I'd say that about half of the time I was on a cellular call -- as opposed to a Wi-Fi call -- it worked pretty well. There weren't many dropped calls while using a cellular connection, though the call quality was not great.
The best thing about FreedomPop, besides the low prices, is the company's customer service. I spent a lot of time with a handful of FreedomPop customer service people -- both on the phone and on Twitter -- and their response time was normally very fast, and they were always eager to help. The major wireless carries could learn a thing or two from FreedomPop on this.
What didn't work
Unfortunately, this is where the positive vibes end. As I mentioned above, cellular phone calls worked fairly well most of the time, though the quality was worse than when I had T-Mobile (which, of course, could just be a Sprint network issue in my area). I received a promotional Premium Voice upgrade shortly after I set up my FreedomPop account, which appeared to help the call quality at times, though it's hard to know for sure.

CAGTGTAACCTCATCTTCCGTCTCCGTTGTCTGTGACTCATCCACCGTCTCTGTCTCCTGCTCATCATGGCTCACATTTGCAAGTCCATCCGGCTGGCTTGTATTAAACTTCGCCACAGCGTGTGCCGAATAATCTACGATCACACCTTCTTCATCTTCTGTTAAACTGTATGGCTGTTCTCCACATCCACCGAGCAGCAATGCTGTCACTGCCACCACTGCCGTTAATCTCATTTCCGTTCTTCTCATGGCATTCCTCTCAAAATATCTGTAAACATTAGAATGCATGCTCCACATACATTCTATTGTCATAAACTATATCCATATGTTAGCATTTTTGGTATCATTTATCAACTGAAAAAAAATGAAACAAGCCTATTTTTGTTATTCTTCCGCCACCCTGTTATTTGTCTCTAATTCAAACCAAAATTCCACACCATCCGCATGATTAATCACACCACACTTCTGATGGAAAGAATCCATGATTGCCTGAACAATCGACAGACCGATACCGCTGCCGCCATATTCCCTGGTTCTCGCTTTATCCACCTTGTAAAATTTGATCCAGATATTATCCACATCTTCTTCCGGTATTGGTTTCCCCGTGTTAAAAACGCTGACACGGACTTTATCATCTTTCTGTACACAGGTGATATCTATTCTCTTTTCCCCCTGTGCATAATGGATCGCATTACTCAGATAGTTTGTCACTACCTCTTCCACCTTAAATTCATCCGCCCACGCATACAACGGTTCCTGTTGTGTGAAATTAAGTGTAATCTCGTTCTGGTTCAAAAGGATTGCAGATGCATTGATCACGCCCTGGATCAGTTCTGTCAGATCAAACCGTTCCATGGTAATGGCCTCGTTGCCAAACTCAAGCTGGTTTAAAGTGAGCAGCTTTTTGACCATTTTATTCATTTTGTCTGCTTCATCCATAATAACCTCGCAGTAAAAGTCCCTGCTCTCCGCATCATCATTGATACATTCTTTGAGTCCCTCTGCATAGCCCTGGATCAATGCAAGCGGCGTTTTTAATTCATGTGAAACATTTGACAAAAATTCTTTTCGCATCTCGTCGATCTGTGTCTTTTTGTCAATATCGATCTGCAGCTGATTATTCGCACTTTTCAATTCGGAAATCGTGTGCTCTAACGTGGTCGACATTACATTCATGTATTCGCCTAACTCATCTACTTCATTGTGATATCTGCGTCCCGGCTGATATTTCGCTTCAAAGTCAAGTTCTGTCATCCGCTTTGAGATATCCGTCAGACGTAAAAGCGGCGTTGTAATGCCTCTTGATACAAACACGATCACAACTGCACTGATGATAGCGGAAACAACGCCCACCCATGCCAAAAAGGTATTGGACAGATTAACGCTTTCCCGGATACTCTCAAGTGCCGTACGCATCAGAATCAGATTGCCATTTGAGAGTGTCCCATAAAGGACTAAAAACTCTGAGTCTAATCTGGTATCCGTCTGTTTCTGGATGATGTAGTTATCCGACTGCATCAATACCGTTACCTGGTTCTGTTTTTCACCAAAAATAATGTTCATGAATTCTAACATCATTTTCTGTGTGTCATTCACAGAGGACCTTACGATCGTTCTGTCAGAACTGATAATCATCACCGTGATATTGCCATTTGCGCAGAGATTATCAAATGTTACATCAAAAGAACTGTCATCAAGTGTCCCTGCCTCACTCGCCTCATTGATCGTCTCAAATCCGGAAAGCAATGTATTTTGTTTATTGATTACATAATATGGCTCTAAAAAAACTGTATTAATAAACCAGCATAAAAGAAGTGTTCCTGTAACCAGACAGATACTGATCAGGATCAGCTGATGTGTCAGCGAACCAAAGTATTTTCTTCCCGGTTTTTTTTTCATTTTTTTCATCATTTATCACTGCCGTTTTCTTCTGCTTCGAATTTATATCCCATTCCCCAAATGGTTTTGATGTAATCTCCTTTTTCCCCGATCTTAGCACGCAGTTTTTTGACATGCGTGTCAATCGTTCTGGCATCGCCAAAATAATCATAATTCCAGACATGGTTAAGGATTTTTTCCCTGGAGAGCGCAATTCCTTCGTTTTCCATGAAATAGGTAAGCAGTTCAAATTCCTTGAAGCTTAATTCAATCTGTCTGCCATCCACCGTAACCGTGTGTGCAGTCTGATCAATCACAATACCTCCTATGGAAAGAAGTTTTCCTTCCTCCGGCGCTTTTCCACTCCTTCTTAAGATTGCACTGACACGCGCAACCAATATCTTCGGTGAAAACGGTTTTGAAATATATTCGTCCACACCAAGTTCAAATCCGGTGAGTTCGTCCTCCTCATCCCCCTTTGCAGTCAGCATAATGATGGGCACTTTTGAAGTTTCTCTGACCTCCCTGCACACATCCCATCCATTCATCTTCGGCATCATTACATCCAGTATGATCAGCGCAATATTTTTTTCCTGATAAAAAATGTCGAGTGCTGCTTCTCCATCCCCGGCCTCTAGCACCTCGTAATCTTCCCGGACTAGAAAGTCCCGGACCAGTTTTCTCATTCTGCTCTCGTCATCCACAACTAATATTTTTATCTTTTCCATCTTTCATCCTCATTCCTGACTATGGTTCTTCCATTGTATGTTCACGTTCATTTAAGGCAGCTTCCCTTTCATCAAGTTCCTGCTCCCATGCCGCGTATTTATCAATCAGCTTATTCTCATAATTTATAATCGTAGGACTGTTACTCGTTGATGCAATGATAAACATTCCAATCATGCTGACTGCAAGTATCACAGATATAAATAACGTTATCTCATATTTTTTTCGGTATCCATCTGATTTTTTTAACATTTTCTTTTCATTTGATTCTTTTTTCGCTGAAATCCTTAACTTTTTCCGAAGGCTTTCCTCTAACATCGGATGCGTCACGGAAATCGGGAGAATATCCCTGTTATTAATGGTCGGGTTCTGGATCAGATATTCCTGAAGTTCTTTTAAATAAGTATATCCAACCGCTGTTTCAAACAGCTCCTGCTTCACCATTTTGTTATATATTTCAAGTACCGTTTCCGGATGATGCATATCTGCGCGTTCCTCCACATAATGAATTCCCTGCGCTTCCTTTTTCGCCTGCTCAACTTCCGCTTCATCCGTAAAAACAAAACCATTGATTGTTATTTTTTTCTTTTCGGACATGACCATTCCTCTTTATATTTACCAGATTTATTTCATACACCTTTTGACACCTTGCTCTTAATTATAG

The main problem came when using the FreedomPop app to make Wi-Fi calls. The FreedomPop app defaults to Wi-Fi calling first, when available, then jumps on a cellular network when there's no Wi-Fi (similar to how Project Fi works). But calls frequently dropped out even while on a strong Wi-Fi connection, including in my own home and standing in close proximity to the Wi-Fi router.